IRS Adds New Guidance But Form 1040 Cryptocurrency Question Is Still Causing Confusion
The IRS really wants to know about your cryptocurrency. For the tax year 2020, the IRS moved the cryptocurrency question from Schedule 1 of Form 1040, where it was in 2019, to the much more prominent position on page 1 of Form 1040 itself.
The question is the second piece of information requested, right after the taxpayer’s name and address.
The question reads as follows: “At any time during 2020, did you receive, sell, send, exchange, or otherwise acquire any financial interest in any virtual currency?”
The draft instructions for Form 1040 indicated that if you purchased cryptocurrency you should answer yes to the question. The final Form 1040 instructions, however, removed the examples that indicated taxpayers who purchased cryptocurrency should answer yes to the question. The question itself remained unchanged.
On March 2, 2021, the IRS issued new guidance (by updating Question 5 of its Frequently Asked Questions or FAQ) that states “If your only transactions involving virtual currency during 2020 were purchases of virtual currency with real currency, you are not required to answer yes to the Form 1040 question.”
FAQs are not considered an authority when taking a position on a tax return and FAQs change frequently.
Relying on FAQs for bulletproof guidance is risky. At a minimum, tax professionals recommend the best practice of printing a dated copy of the relevant FAQ into the client’s tax file.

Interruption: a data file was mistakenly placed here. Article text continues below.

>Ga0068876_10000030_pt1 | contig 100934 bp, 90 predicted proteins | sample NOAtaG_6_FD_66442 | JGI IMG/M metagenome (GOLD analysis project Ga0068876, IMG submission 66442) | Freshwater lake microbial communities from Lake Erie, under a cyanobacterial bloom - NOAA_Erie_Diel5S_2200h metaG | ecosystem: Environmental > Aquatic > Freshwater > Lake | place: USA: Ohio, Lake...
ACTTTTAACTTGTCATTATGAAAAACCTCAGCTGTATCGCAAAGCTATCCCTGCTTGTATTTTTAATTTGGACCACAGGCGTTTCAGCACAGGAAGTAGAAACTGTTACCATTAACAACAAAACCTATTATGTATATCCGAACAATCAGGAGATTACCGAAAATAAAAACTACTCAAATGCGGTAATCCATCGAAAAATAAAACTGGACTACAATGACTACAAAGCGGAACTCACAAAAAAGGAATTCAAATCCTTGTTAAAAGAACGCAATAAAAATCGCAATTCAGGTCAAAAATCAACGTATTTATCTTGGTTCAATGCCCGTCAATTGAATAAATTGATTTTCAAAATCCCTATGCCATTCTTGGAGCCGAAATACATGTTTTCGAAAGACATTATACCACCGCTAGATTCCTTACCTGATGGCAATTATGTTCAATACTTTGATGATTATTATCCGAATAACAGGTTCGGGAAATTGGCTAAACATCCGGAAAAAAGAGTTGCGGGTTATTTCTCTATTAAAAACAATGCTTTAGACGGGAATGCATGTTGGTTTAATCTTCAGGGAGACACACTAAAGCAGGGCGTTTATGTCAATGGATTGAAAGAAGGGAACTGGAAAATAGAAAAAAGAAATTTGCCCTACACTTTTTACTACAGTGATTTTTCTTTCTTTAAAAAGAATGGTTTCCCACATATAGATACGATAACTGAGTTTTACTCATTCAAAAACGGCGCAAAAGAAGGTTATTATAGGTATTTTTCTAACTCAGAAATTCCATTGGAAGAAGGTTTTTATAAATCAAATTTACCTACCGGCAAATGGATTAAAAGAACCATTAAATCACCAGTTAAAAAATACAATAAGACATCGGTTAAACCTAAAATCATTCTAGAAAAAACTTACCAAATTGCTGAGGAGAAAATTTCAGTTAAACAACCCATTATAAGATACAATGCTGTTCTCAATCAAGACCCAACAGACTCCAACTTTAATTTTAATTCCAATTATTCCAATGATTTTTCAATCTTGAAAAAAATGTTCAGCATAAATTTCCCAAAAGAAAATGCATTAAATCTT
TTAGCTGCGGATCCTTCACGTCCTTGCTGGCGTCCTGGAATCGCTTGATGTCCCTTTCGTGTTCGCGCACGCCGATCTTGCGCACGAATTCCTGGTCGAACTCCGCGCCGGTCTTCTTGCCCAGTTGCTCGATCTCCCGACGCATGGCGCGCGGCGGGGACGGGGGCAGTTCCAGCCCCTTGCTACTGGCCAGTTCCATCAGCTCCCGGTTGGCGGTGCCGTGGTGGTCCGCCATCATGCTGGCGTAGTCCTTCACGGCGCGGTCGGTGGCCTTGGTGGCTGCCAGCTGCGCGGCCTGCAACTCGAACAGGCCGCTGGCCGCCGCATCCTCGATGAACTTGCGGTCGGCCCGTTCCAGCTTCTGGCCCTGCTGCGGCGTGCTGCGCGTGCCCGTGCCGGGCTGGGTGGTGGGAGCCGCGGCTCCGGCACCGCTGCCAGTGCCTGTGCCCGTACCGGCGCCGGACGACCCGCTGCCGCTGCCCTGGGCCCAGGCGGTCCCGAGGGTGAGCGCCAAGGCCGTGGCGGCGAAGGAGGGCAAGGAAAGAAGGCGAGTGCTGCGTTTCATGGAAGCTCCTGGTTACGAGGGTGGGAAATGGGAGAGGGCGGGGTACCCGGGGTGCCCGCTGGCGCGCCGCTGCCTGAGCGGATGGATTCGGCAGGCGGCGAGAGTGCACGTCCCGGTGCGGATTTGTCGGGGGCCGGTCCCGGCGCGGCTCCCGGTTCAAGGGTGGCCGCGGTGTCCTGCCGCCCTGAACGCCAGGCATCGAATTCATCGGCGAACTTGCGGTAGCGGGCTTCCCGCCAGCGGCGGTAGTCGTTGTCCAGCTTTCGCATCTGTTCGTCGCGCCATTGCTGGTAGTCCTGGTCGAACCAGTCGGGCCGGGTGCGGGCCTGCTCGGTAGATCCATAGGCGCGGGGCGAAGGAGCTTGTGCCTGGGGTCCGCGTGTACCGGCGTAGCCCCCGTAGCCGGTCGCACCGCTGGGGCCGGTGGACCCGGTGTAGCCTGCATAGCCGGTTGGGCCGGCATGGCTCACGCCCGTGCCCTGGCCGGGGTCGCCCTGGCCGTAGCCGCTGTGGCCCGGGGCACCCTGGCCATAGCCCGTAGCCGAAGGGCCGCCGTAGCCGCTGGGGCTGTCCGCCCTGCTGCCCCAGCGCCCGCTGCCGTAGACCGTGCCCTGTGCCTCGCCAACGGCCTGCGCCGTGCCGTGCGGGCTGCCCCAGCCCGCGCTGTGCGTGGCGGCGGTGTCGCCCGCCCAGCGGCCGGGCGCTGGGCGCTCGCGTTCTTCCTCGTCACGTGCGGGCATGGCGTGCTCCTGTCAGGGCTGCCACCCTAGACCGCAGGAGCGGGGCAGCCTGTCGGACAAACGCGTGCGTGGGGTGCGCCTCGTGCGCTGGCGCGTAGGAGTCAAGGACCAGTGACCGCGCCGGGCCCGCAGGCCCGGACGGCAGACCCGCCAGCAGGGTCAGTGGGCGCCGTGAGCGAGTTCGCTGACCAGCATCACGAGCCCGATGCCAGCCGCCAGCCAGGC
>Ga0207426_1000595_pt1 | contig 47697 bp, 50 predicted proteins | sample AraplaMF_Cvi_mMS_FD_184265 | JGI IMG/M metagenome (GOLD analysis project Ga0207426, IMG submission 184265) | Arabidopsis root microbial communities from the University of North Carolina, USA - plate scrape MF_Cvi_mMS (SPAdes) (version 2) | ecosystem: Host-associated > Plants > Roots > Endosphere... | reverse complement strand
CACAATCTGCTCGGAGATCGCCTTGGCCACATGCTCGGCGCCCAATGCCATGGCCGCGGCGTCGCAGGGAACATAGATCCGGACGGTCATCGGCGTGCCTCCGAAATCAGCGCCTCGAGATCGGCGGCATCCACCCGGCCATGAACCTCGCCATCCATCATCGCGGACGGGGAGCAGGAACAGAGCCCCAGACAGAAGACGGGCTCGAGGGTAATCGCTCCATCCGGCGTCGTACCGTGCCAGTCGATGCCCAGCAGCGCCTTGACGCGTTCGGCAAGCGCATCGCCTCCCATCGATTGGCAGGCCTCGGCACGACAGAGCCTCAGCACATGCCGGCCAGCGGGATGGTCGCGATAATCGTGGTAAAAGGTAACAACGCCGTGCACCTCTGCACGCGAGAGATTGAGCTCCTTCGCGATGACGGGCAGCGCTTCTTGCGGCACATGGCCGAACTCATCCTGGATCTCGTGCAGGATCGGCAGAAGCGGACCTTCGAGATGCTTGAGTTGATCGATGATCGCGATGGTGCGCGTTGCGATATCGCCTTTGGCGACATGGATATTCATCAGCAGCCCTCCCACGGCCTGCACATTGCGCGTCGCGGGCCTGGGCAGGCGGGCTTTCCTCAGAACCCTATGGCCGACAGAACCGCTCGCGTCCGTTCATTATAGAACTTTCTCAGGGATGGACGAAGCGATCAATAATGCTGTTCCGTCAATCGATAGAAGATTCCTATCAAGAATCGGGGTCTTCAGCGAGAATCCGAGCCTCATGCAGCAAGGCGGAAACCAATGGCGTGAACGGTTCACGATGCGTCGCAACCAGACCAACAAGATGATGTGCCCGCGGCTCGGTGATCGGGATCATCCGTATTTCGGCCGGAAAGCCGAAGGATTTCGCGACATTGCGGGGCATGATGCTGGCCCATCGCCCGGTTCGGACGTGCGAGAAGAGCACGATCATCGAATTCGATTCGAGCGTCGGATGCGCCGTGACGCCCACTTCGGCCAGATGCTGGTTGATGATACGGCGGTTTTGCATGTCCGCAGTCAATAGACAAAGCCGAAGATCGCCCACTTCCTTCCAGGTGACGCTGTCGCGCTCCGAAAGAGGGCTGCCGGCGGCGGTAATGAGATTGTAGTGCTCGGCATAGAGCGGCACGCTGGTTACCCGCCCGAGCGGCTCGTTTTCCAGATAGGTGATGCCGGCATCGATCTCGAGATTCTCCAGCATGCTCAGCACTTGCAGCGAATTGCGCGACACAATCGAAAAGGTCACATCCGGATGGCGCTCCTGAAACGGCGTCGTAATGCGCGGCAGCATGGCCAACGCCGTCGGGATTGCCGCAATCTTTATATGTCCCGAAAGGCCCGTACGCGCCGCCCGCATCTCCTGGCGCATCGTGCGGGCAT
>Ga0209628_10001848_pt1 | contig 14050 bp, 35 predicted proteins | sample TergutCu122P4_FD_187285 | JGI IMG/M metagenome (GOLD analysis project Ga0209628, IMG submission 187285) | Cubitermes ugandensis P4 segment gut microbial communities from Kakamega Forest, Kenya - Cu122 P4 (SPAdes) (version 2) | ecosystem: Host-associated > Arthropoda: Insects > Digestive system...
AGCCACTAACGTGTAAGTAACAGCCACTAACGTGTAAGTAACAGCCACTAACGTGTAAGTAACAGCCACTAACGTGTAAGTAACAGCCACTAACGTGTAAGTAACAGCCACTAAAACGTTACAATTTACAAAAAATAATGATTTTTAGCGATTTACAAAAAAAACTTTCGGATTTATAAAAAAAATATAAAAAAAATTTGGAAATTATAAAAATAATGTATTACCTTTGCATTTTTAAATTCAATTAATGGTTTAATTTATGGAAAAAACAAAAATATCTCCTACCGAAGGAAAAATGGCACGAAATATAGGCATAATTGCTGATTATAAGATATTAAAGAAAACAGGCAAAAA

If you do your own taxes, keep a hard or electronic copy with your other tax documents (W2s, etc.).
The updated guidance is causing consternation among taxpayers and tax professionals because it has changed from the original guidance and because it is confusing.
People (including many tax practitioners) are wondering why taxpayers are allowed to answer no to the question when, if they purchased cryptocurrency with real currency during the year, they clearly received or acquired a financial interest in cryptocurrency during the year.
The confusion comes from the combination of a wordy and somewhat ambiguous question combined with changes to the guidance.
I don’t think many taxpayers pay attention to draft instructions but tax practitioners do. Consequently, the disappearance of the “answer yes if you purchased cryptocurrency” examples in the 1040 instructions combined with the recently updated FAQ is creating confusion that at times seems to border on panic.
In general tax professionals are a cautious bunch who prefer bright-line answers. This is the kind of situation that makes their eyes twitch.
Nevertheless, it is important to consider both the current authority surrounding cryptocurrency transactions, which admittedly amounts to “not much” and what the IRS is trying to accomplish with this question. They are trying to determine if the taxpayer had any taxable transactions related to cryptocurrency. Buy and hold is not a taxable transaction.
According to guidance provided by IRS Notice 2014–21, cryptocurrency is not treated as currency in the eyes of the IRS.
It is treated as a capital asset and is, for the most part, treated in a manner similar to stock transactions. Understanding this and the important concept of how accession to wealth can create taxable income may help to clear up the confusion.